A couple of weeks back I posted, on this blog, my (first) best estimate of where the electoral map stood, at that moment. The very obvious caveat was (and is) that the map would change as the campaigns drew more attention from the public. Despite the fact that there is much time left the Trump campaign has had a very bad couple of weeks, and that fact brings some significant changes to my original map.
Before we look at that map it must be noted that I am a Democrat, but this exercise is not a partisan one, but driven by the numbers. So what are the changes?
As mentioned in the prior post the Trump theory of victory would have him putting into play states that have voted Democratic in the recent past, but that contain disaffected working class Democrats. Winning Wisconsin, Michigan, Ohio and Pennsylvania would be central, and essential, to this strategy. Building on the Romney map (206 electoral votes) and adding in PA, Ohio, and Florida seems to me to be the likeliest way for Trump to cobble together the 270 electoral votes necessary to win. As mentioned in my first post I do not see how Trump can win this race without winning FLA, and my map has left that State, and Ohio, as toss-ups. Despite that “good” news for Trump the new map puts Clinton over 270, and is, in my view, generous towards Trump. Let us take a look at the changes.
I have moved PA from neutral to Clinton, with a big double digit lead for Clinton in that State making it safe, for today. I have moved Virginia from neutral to Clinton on the same basis. It is clear that Virginia may be demographically unsuitable for Trump, and the same may be said of Colorado, which I have moved from neutral to Clinton. Colorado and Virginia are likely permanently out of reach for Trump, and here is where the flawed theory of the Trump campaign (in my view) becomes evident. A post convention pivot by Trump to extend his appeal beyond the GOP base may not have won either, but certainly may have made them competitive through Labor Day. Instead Trump appears to have doubled down on appeals that are limited to his natural base, and his apparent ceiling is based on his own campaign strategy.
Instead of turning some of the blue states red the trend appears to be moving in the other direction. It is tempting to move North Carolina over to Clinton on this map, as she has opened a wide lead there, but I have held N.C. as a toss-up. My original map had the State of Iowa as Clinton, but I have moved that State into the undecided column, as it is just too close to call. In addition to North Carolina Trump is, shockingly, struggling badly in deep-red Utah, and deep-red Georgia. Georgia? I have moved both from Trump to undecided, as well as Arizona, which is tight. I never thought that I would write that Georgia might be in play, and still have a hard time believing it. Trump himself has acknowledged the problem in Utah, and that problem makes his attacks on Mitt Romney seem a bit short sighted. Although I have not changed it on this map the Second Congressional District in Nebraska, which is reliably red as a state, may be in play for Clinton. (Nebraska allows a split electoral vote, and Barack Obama managed to win one electoral vote there by carrying the Second Congressional in 2008). Trump spending time in Connecticut is something that I do not quite understand from a campaign standpoint. On that basis maybe he should spend some time in Massachusetts?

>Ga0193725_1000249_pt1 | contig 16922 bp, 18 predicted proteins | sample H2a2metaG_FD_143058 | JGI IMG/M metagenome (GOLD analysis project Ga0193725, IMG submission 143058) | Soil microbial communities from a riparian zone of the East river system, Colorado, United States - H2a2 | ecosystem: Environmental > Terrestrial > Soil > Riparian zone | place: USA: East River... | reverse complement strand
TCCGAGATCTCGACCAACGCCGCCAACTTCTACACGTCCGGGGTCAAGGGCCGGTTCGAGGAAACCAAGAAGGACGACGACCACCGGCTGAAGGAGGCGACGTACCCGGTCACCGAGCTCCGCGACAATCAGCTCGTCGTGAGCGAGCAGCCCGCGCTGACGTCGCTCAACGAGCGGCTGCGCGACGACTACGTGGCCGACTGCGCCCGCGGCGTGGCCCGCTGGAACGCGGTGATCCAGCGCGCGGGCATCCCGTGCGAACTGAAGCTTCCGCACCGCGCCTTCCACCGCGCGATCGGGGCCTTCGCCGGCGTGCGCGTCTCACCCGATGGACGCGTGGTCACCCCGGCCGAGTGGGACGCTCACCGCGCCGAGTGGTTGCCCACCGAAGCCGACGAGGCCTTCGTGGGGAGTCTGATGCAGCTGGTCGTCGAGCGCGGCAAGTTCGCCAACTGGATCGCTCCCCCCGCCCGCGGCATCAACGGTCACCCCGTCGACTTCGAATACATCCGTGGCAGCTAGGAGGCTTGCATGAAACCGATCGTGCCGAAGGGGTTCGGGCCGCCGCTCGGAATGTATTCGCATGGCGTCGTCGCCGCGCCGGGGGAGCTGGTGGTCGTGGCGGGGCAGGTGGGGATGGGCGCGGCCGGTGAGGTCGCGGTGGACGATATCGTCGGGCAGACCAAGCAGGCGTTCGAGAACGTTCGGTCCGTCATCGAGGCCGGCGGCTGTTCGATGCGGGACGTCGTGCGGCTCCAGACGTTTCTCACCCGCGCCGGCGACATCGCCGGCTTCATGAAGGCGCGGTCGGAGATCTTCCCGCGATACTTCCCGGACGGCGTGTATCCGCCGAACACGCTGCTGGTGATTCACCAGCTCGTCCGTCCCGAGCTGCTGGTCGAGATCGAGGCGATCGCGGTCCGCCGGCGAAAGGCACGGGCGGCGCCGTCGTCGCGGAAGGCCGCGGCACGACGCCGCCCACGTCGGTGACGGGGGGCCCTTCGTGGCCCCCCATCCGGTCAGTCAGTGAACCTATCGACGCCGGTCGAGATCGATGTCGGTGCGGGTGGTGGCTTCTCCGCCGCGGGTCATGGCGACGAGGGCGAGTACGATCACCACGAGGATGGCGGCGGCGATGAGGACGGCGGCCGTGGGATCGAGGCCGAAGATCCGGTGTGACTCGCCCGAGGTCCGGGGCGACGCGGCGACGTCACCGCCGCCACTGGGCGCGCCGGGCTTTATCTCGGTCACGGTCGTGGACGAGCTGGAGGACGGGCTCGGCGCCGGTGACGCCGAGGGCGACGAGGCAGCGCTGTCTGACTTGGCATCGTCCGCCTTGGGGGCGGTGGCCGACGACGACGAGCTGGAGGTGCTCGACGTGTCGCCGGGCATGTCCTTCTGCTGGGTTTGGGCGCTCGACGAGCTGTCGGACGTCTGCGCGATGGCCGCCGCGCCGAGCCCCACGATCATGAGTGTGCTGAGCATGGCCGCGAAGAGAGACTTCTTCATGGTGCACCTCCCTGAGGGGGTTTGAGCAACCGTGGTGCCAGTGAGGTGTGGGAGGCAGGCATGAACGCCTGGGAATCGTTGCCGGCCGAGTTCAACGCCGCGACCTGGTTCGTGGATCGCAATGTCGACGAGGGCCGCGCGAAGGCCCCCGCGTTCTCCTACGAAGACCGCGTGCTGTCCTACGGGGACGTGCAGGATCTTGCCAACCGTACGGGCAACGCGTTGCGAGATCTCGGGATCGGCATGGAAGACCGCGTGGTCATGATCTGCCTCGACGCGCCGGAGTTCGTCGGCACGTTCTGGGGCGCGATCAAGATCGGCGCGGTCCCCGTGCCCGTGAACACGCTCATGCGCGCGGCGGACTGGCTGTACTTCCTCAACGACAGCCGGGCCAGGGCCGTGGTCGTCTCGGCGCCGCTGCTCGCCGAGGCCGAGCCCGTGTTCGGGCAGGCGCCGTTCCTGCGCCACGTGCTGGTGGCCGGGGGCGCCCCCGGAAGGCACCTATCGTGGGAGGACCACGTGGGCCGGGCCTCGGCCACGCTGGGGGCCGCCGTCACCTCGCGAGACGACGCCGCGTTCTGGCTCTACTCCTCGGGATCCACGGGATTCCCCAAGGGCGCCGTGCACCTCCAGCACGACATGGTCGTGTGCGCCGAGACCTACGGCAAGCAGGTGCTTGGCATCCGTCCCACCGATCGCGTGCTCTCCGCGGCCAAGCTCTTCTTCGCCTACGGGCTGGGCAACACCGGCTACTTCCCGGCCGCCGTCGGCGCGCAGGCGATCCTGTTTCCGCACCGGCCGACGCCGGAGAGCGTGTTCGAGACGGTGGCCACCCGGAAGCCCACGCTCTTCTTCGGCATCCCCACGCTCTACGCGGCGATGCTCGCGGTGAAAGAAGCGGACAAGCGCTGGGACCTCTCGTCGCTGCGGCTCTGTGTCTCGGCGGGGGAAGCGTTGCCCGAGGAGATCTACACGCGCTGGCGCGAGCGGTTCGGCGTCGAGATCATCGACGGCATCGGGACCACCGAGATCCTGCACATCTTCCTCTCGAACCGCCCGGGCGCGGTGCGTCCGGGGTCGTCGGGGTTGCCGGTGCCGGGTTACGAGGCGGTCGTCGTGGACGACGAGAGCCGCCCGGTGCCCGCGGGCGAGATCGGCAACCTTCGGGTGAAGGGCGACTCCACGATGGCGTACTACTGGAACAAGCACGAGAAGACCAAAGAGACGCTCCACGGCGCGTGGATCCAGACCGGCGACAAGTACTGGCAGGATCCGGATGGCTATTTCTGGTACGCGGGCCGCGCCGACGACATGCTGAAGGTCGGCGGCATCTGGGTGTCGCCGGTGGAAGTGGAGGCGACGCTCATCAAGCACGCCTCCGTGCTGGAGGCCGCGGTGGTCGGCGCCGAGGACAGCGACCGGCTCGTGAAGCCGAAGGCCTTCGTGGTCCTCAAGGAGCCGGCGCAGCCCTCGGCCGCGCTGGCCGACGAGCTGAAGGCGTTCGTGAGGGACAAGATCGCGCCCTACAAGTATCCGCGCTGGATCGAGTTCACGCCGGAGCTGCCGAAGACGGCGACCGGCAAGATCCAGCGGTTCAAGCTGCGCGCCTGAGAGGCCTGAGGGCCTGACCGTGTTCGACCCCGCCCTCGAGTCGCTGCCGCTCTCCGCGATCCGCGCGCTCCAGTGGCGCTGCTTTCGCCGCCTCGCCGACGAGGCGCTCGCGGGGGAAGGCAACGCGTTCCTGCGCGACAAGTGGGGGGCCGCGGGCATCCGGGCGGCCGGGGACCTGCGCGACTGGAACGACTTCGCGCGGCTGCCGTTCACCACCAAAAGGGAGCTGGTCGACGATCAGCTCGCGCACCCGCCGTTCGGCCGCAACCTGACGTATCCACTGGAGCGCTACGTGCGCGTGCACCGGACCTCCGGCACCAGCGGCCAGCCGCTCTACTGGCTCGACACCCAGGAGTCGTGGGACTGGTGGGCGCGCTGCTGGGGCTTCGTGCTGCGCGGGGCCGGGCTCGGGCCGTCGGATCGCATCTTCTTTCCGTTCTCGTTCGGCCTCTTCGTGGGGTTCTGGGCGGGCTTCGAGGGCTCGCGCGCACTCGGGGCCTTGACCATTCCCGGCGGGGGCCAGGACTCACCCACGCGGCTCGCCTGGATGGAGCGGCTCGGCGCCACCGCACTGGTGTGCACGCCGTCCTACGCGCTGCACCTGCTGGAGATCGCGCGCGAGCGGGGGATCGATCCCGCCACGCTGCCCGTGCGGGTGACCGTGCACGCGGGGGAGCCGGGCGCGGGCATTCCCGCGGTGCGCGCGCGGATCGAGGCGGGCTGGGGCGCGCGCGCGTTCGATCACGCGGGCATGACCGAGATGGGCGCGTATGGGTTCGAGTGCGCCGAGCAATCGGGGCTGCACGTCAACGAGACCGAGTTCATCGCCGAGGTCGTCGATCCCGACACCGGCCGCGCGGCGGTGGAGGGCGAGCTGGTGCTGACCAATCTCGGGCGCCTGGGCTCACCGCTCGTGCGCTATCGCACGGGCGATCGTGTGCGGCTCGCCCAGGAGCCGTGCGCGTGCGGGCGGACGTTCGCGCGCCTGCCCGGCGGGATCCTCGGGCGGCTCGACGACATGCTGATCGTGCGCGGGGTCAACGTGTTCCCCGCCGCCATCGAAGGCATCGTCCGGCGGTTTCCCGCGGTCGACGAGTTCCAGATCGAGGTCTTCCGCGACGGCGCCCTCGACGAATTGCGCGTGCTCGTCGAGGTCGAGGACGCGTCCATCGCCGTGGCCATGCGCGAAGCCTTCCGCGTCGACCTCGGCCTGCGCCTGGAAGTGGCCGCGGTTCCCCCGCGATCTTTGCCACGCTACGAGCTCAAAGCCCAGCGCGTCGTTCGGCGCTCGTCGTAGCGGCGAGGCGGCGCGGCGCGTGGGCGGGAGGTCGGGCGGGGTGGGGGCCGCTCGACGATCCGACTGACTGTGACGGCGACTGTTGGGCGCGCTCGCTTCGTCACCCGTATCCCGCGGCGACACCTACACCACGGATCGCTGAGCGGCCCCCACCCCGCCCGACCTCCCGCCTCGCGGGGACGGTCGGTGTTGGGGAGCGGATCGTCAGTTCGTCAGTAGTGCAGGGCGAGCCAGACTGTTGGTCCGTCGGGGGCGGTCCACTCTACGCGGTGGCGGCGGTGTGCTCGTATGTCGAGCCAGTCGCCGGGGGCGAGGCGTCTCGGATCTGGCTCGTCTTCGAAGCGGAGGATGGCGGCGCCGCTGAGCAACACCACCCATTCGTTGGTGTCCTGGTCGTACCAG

So there is the latest map, as I see it. The difficulty for Trump is apparent, as this map shows Clinton over 270 without winning either Ohio or Florida. There is still a long way to go, and three debates scheduled. Nothing is wrapped up just yet, but the trend-lines at this point are not favorable to Trump. I am still waiting for the Panos electoral map and the agreement to a wager to benefit charity, but I have a feeling I am in for a long wait.
Click the map to create your own at 270toWin.com